Art fairs generally drive me to cover ground, but at Exchange Rates, I chatted with everybody and barely moved. The party atmosphere invited less-guarded conversation about the work, and as these artists address issues that are exotic but still within parameters I’m familiar with, I found myself fine-tuned to the subtleties within recognizable styles.
At Theodore:Art, artist Ben Coode Adams described Blackwater Polytechnic, a utopian cooperative he runs with his wife, Freddie Robins, on the family farm in Essex, UK. His colorful watercolors evoke Henry Darger, but ease Darger further into abstraction, often employing Aboriginal-style patterns. Robins’ sock people with knitting-needle tails, Paula Kane’s mock-idyll paintings of an illusory arcadia, Sara Impey’s Barbara-Kruger-style text messages in thread and fabric, Justin Knopp’s striking prints built from found typeset pieces, and Simon Emery’s jazzy, car culture sculptures together engage almost every genre and material. Like a community of pagan Shakers, or a WiFi-enabled Arts and Crafts movement, the farm is a self-sustaining effort that fiercely supports only Essex artists, a band of makers that is proud to say: “We do our own thing and come together over shared kinship, and dirt, shooting, horses, cars, and bikes, heels, short skirts, fish pedicures, ale, and giant car-boot sales. We may look a bit like you. We are not you.”
Tiny works with big impact
Elisa Bollazzi is the director of MicroCollection, a curatorial practice that rescues miniscule fragments shed by art shown in venerable, international exhibitions; the list of “works” collected is extensive and still growing. Reducing art collection to such a small scale effectively corrects overheated art-fair values through subtle personal intervention. During tea at Paul D’Agostino’s Centotto Salon, Elisa unfolds a piece of paper, showing me one of her tiny salvaged works as she reads three Italian poems that Paul has translated into English. “At First Sight,” “Magic,” and “The Encounter” describe the three stages of a love affair; columns of the words are arranged so that reading different directions yields different meanings, though the end is always tragic. Having no names, no concrete setting, and no time, the poems–in concert with a microscopic work– stimulated surprising feelings of loneliness.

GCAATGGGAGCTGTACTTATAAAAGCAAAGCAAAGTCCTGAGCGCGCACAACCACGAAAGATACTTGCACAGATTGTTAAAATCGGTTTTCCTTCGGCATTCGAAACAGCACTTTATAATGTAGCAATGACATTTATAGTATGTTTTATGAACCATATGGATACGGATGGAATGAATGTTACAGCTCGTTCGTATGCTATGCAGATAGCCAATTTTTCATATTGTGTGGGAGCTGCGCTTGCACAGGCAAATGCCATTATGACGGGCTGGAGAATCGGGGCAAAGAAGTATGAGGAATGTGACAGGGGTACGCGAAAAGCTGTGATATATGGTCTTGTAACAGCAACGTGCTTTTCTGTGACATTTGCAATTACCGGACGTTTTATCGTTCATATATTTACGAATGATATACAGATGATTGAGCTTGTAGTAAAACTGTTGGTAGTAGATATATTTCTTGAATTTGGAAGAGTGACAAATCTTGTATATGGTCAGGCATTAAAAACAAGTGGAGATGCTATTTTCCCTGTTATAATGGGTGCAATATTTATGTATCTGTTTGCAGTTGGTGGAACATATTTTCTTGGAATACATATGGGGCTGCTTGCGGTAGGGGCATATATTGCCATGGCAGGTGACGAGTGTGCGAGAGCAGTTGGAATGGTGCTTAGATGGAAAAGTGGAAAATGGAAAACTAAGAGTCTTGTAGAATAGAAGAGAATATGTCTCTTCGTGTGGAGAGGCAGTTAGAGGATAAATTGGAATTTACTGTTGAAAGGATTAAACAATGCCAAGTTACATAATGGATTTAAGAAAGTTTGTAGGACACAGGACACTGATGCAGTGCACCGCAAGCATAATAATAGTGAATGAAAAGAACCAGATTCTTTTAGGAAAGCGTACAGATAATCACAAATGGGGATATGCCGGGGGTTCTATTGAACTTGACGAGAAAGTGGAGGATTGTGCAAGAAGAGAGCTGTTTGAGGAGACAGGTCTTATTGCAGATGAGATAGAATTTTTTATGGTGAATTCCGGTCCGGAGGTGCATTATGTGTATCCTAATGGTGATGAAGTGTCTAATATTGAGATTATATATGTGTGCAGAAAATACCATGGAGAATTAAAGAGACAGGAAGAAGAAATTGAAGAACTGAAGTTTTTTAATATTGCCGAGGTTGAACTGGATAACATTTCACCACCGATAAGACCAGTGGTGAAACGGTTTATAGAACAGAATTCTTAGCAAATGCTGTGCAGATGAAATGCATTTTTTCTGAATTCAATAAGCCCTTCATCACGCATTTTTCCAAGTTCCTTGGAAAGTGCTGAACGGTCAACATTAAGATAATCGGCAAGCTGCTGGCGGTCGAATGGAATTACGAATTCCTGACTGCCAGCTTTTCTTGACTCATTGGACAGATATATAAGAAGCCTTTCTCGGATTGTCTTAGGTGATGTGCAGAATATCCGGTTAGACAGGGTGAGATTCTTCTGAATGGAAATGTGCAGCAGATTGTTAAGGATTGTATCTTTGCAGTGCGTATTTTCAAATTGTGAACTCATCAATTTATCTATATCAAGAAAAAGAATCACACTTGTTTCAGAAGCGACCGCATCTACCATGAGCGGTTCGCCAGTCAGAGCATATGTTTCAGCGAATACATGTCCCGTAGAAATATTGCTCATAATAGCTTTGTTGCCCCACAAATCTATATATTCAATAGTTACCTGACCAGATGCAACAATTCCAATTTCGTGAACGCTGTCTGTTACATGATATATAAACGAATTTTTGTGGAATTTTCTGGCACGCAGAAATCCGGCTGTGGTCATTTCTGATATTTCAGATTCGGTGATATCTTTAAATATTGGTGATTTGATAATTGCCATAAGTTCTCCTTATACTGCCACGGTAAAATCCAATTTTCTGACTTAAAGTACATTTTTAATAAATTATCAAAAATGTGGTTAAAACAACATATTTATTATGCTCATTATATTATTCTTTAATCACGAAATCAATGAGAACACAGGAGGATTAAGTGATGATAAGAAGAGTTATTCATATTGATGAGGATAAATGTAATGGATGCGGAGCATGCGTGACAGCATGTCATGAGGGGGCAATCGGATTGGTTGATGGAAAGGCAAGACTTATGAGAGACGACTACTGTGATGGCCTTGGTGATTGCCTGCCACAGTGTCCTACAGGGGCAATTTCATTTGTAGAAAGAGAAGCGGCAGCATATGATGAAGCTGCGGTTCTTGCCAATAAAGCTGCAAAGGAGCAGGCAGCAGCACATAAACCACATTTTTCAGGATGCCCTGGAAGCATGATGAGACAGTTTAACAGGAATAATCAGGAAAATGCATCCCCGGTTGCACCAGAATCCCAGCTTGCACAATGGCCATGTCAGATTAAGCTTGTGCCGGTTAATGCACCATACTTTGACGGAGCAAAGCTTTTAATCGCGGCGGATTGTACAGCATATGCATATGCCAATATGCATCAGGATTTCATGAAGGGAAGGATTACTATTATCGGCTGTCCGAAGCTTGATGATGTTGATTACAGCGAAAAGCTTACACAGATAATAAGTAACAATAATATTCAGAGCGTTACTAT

I finished my tour at Active Space, where Bushwick’s Associated Gallery, OUTLET, and Parallel Art Space are hosting Artist Proof Studio (printmakers from South Africa), and Telescope (Beijing) and FORT (London) galleries in Altered Terrain: this sprawling but well-organized show considers modern landscape as it ranges from the abstract to the realistic. Matthew Shelly’s folded paper sculptures, Heeseop Yoon’s giant, site-specific Mylar wall drawing, and Joshua Johnson’s erudite installations make high marks in forward thinking, setting me up to relish the lush, Albrect Durer-like linocuts by Johannesburg’s Jan Tshikhutula. I scan these potent renderings for historic or political references, seeking qualities that separate them from European tradition or define them as exclusively South African; yet I come up empty, and conscious that my expectation adds not a whit to Jan’s extraordinary vistas.
Bushwick, Brooklyn is becoming an art brand, and as the curation sharpens and the art on offer expands in scope, the low cost of expositions such as Exchange Rates: The Bushwick Expo are powering a slow but effective eclipse of international art fair models: most importantly, the I-have-a-friend-in-the-neighborhood, small business feeling of local art fairs remains intact.
Exchange Rates: The Bushwick Expo ran from Oct. 23-26 at various New York City locations.